Take Your Garden To New Heights With Spuria Iris

Published on November 7th 2020
Spuria Iris
With narrow, cattail-like leaves and elegant flowers on sturdy stems which can reach up to 5 feet tall, Spuria Iris is the giraffe of the Iris world. Commonly called Salt Mash Iris or Butterfly Iris, this statuesque rhizomatous perennial dwarfs Bearded Irises, and blooms later too, making it a great way to lengthen your Iris season.
A few weeks after Bearded Irises have faded away, Beardless Spurias are just getting started. In warmer climates flowering may occur in late spring – the end of April is typical in my Texas garden – but farther north these beautiful blooms put on a spectacular summer display.

A Rainbow of Flowers

Native to central and southern Europe, Spuria Irises are available in a wide range of flower colors including blue-purple, sky-blue, violet-blue, burnt gold, orange-yellow, lemon-yellow, mauve, lavender, mahogany-red, purple, black-purple, and chocolate. With multiple flowers along each stem, Spurias aren't just a good way to attract bees and butterflies, they also make attractive and long-lasting cut flowers for vase arrangements.

How to grow Spuria Iris

Spuria Iris requires full sun in much of the U.S. However, in hot climates like the Southwest, it will flower well in light shade or half-day sun. It grows best in neutral to slightly alkaline soil, but it’ll grow in acidic soil too.
Lemon Dilemma Spuria Iris
Photo: Iris Spuria 'Lemon Dilemma' © F. D. Richards
Plant Spuria Iris in the fall. With new plants, be sure not to let the rhizome dry out. (Rhizomes are the tuber-like, horizontal, underground stems.) Dig a hole 2 inches deep and fill the hole with water to moisten the soil before planting.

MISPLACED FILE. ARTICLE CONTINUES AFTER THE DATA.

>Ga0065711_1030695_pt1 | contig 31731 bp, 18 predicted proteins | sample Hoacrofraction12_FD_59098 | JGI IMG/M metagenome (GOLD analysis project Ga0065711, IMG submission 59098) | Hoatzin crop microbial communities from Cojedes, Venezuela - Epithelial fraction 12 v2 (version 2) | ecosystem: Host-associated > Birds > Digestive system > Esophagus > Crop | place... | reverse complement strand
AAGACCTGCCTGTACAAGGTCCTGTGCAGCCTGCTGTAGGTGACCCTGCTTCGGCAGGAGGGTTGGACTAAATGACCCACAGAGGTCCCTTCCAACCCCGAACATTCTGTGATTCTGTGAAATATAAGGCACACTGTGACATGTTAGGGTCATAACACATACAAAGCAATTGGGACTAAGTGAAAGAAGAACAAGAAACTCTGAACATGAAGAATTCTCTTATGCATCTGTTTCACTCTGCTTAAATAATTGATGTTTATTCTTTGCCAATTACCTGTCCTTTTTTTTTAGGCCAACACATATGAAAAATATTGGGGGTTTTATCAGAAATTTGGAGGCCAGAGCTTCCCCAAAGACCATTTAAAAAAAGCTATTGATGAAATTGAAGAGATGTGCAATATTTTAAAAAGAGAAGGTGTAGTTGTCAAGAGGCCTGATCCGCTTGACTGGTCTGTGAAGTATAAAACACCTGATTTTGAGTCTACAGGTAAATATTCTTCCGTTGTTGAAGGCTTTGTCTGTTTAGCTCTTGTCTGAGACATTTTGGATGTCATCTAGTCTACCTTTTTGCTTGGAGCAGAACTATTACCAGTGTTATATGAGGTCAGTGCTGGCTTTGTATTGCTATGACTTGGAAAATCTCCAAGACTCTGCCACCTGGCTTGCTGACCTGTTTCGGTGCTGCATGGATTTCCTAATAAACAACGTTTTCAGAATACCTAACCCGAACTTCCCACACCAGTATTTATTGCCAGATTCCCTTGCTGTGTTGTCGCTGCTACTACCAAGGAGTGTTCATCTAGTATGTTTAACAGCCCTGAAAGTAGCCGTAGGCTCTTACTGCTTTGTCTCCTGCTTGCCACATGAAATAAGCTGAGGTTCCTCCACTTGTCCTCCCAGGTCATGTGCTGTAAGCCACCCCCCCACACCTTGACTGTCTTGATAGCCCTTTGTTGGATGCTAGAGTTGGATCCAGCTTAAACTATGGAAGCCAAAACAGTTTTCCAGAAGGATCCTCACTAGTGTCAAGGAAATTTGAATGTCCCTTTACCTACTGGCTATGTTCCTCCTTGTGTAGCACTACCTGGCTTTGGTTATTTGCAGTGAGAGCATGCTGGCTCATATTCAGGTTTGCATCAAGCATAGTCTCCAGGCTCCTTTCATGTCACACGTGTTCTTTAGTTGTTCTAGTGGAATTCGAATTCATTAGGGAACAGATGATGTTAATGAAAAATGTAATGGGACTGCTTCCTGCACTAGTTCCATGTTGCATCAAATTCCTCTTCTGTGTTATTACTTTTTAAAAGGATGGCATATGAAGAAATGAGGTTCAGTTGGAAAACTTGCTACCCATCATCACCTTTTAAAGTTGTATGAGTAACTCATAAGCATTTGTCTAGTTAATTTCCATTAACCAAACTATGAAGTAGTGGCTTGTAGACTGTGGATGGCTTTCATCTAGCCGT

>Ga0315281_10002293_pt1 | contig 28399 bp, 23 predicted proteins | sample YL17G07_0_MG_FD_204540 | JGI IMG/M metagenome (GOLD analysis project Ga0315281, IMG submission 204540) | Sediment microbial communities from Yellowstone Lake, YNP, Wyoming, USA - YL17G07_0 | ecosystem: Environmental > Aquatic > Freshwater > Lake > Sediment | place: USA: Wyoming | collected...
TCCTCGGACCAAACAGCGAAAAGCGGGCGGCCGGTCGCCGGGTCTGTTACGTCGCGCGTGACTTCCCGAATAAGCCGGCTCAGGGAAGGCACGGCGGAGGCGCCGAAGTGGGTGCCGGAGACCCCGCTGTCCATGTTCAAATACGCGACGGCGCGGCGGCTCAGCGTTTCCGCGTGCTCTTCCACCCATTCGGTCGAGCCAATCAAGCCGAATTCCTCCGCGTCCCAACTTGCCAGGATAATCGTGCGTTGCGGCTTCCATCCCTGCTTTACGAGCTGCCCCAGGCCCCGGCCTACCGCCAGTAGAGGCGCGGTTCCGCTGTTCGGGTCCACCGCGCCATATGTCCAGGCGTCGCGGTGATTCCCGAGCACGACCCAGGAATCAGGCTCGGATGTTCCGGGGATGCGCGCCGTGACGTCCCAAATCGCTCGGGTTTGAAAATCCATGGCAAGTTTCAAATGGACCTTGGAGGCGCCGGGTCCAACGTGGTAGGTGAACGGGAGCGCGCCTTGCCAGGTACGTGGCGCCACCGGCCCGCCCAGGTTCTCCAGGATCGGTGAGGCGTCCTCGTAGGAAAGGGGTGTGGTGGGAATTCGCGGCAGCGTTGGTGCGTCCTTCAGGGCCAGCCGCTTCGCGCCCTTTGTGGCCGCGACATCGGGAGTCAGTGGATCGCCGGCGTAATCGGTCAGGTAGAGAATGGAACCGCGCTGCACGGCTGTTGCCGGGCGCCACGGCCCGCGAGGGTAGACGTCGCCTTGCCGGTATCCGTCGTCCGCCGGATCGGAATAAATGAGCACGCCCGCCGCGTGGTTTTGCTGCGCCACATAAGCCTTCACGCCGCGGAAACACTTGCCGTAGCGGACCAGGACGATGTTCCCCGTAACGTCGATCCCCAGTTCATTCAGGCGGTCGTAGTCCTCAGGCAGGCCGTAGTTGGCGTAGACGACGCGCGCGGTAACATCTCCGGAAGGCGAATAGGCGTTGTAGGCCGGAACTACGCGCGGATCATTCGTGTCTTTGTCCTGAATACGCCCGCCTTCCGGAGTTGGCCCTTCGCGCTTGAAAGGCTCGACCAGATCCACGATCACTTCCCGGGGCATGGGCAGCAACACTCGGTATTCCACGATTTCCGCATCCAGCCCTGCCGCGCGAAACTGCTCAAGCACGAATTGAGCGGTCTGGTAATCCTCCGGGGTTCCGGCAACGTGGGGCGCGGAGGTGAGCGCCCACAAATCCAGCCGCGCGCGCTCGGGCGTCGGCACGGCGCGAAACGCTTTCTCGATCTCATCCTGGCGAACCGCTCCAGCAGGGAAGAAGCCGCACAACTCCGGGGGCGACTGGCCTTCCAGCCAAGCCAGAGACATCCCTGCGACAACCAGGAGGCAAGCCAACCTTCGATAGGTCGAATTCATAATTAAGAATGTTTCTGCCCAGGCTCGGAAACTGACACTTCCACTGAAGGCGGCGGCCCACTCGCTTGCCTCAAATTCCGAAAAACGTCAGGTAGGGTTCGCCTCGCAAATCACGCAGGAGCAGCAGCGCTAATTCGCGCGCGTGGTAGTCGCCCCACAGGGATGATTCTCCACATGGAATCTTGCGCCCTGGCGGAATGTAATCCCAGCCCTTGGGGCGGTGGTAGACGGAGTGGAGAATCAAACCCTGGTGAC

Place the rhizome horizontally in the hole and cover lightly with soil, then water again to settle it. Water regularly from the time of planting until the Iris starts to bloom, but not to the point of standing water. After flowering, Spuria Iris may go dormant in summer, its leaves dying back to the ground. This is a sign it no longer needs watering. In fact, this plant thrives in a dry, hot summer.

When to water Spuria Iris

As with most Irises, sharp drainage is essential to prevent rot, and mulch should be avoided for that reason. It likes to be dry in the heat of summer, so don’t fuss overwatering after it flowers. But do give new Spurias regular water to get them established from fall planting through spring or early summer.
Spuria is said to appreciate being fed with a top-dressing of compost. But I confess I do almost nothing for my Spurias, and they bloom well anyway.

Does Spuria Iris Need to Be Divided?

Whereas Bearded Iris benefits from being divided every few years, Spuria Iris is the opposite. It resents being divided or transplanted and will sulk for a year or two afterwards until it gets re-established.
Spuria Iris doesn’t like to be moved, so plant rhizomes about 3 feet apart to provide plenty of room for it to spread over time. Once planted, you can leave it alone for 5 or even 10 years. You might only get foliage the first year or two, but don’t get discouraged. Once it settles in, it should put on a good show.

Where to Buy Spuria Iris

Spuria Iris can be hard to find in nurseries, so search online for specialty Iris growers and order in early summer for the best selection. They are shipped from late summer through fall but be quick, growers often sell out before the end of the shipping season.
Hardiness zone 6-9

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